The application of vocal literature in the correction of vocal faults

Date of Completion

January 2005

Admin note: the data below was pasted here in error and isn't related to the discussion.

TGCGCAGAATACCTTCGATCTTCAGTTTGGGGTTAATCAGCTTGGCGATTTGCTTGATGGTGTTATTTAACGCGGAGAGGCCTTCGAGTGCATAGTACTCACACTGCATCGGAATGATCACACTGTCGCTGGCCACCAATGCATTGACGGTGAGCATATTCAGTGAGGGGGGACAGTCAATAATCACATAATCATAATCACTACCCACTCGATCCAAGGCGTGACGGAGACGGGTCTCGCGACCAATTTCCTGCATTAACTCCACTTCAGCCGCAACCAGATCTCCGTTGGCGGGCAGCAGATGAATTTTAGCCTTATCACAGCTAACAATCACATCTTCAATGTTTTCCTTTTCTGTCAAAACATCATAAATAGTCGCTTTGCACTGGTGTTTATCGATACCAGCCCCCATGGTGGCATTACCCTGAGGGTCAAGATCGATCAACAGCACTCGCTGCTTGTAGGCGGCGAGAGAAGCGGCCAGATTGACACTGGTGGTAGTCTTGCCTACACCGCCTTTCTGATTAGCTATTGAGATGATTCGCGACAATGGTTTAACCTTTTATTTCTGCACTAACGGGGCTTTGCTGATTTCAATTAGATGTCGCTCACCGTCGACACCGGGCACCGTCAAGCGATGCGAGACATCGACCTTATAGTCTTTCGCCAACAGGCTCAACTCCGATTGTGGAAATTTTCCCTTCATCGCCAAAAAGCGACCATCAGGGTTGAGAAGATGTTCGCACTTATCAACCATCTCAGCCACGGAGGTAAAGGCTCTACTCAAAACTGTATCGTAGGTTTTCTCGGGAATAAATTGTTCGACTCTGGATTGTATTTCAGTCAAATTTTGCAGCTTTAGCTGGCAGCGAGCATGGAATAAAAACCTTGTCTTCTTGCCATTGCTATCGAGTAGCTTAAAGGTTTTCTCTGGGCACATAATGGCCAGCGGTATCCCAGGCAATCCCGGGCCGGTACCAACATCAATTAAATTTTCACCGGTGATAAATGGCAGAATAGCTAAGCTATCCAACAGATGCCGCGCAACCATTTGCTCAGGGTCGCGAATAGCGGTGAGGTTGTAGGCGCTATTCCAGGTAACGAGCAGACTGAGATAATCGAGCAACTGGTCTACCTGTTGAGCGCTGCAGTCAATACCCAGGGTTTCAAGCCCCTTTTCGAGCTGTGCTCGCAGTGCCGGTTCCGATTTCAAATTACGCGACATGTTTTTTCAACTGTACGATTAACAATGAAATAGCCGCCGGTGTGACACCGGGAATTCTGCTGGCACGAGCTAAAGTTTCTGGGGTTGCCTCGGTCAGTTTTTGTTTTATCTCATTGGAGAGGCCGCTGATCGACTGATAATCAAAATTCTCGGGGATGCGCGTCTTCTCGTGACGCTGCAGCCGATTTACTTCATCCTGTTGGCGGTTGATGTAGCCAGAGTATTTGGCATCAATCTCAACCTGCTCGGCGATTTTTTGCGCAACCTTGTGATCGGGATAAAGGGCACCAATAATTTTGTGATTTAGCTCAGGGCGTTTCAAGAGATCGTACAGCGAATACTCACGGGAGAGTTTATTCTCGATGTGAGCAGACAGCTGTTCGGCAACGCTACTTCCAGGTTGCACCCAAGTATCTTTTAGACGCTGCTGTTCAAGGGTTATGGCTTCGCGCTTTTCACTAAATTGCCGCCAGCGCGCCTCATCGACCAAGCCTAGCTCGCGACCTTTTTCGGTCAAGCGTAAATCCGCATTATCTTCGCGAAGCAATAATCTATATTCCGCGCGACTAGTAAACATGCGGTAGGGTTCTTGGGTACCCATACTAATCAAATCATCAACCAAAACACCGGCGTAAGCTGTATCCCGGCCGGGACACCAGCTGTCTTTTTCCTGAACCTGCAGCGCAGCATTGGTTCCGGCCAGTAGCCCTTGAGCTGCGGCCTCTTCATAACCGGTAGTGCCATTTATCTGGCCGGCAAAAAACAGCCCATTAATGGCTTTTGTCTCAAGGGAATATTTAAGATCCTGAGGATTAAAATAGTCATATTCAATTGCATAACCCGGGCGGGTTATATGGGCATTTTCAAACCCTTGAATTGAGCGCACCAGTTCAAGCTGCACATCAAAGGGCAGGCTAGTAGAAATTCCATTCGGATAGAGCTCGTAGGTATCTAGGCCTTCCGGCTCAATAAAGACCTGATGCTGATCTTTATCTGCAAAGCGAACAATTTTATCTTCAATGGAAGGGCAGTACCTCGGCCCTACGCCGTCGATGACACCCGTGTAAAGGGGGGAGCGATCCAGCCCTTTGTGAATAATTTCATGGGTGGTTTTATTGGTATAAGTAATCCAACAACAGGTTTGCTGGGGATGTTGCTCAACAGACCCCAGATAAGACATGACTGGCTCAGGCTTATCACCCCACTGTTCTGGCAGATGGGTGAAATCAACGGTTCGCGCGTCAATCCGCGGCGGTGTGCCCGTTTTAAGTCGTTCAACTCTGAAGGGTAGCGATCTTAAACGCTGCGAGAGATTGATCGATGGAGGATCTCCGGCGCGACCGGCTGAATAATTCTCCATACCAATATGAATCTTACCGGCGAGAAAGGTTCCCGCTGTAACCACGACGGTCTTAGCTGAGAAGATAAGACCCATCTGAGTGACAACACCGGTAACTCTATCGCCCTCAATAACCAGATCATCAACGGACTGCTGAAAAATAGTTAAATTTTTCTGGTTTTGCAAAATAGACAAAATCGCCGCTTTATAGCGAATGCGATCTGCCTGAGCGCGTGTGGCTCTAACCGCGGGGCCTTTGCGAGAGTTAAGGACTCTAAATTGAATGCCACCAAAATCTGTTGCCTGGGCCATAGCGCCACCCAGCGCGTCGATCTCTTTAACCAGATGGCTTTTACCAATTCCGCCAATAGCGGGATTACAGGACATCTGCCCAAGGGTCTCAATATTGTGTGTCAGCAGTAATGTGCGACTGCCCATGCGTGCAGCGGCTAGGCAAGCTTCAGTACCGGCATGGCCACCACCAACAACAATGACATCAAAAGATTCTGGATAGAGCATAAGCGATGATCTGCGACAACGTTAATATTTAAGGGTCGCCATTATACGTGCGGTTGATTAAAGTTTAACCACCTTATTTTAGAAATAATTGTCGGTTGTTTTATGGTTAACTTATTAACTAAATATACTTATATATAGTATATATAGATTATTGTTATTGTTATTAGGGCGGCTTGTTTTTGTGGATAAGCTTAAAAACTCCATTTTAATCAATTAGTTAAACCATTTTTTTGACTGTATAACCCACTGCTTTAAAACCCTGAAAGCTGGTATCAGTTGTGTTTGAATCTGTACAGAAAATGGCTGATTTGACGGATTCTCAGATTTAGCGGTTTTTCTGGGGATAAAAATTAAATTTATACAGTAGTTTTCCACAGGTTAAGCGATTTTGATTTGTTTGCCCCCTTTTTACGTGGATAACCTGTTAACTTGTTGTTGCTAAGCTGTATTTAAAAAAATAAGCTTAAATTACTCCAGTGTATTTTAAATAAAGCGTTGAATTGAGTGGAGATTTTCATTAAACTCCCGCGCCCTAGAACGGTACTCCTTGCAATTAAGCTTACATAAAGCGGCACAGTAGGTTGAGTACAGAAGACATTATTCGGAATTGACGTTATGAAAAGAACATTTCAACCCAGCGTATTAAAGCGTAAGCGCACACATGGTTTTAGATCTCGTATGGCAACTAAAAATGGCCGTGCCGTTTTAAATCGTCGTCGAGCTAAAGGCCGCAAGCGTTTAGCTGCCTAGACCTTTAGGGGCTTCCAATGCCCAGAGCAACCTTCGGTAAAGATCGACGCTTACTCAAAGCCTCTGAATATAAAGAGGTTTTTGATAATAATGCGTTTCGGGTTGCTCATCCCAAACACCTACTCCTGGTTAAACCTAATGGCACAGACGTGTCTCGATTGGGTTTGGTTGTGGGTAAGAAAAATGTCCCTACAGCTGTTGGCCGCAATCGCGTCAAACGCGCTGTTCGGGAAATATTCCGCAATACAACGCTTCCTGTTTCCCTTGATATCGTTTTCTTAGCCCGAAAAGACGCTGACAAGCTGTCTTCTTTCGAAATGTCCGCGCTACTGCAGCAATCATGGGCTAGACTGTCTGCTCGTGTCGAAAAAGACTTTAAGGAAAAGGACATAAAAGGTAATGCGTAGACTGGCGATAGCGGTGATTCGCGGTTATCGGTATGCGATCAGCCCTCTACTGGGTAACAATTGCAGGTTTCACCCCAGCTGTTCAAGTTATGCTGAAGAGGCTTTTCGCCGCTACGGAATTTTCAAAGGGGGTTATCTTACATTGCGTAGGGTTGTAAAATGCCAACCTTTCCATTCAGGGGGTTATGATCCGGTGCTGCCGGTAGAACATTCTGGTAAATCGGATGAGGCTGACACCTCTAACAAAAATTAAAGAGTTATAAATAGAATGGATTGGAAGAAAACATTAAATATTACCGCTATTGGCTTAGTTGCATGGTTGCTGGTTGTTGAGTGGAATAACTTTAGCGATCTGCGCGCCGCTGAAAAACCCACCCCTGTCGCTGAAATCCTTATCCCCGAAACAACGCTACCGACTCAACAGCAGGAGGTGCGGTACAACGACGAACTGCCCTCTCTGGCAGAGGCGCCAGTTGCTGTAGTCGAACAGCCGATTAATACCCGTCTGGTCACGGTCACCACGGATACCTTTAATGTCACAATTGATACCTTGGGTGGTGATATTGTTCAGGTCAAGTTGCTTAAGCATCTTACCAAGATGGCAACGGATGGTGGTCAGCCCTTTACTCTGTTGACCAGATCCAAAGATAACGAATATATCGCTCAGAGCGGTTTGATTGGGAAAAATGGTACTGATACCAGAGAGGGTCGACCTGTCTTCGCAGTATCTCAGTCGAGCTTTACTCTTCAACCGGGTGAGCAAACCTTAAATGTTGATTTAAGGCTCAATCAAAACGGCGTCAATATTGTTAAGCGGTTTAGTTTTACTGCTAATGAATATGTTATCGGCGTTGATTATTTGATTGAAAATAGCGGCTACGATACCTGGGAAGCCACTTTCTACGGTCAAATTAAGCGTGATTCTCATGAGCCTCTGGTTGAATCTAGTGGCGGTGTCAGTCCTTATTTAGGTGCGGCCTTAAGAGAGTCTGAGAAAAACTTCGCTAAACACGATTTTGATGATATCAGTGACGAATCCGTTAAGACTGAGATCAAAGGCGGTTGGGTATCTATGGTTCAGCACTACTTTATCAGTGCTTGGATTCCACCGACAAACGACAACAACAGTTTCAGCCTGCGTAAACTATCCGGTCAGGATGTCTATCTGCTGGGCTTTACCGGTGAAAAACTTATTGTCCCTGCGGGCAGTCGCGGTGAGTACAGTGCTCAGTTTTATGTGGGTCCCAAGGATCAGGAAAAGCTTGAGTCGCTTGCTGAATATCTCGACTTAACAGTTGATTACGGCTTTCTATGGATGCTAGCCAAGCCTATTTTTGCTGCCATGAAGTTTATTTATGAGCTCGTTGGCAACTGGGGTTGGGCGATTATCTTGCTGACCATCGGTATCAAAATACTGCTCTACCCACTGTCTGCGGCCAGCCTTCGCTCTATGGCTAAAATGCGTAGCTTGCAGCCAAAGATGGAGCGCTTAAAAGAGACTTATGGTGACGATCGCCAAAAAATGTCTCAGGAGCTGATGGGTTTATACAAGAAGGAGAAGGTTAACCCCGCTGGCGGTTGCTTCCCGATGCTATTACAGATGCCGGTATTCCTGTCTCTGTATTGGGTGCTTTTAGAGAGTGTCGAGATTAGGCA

Healthy vocal production requires attention to breath management, vocal resonance, vocal registration and physical freedom in singing. In addition, specific vocal faults must be addressed and corrected. Traditionally, such corrections are accomplished through a series of vocalises, designed to meet the needs of individual singers. While the vocalise is undeniably the most efficient method for the attainment of a solid vocal technique for most singers, the application of a newly acquired vocal technique to repertoire is frequently not successful. The reasons for this under-explored facet of vocal pedagogy are many and varied. ^ Because of the complexity of proper vocal production as it relates to the traditional, "classical" sound, this study is confined solely to the discussion of the soprano voice. A fundamental knowledge of the components of healthy vocal technique is necessary to the understanding of the application of vocal technique in repertoire. This study offers an overview of healthy vocal production, referencing the master vocal pedagogues from the old Italian school of singing of the nineteenth century through the contemporary pedagogues of the twenty-first century. In addition, vocal faults common to the soprano voice and methods of correction through the use of the vocalise are examined. Finally, the application of literature in the correction of these faults is explored. This fourth and final chapter of the study includes the elements of repertoire assignment, methods of learning a song, the effects of interpretation on vocal technique, articulation in singing, and the selection of appropriate song literature for the correction of specific vocal faults. ^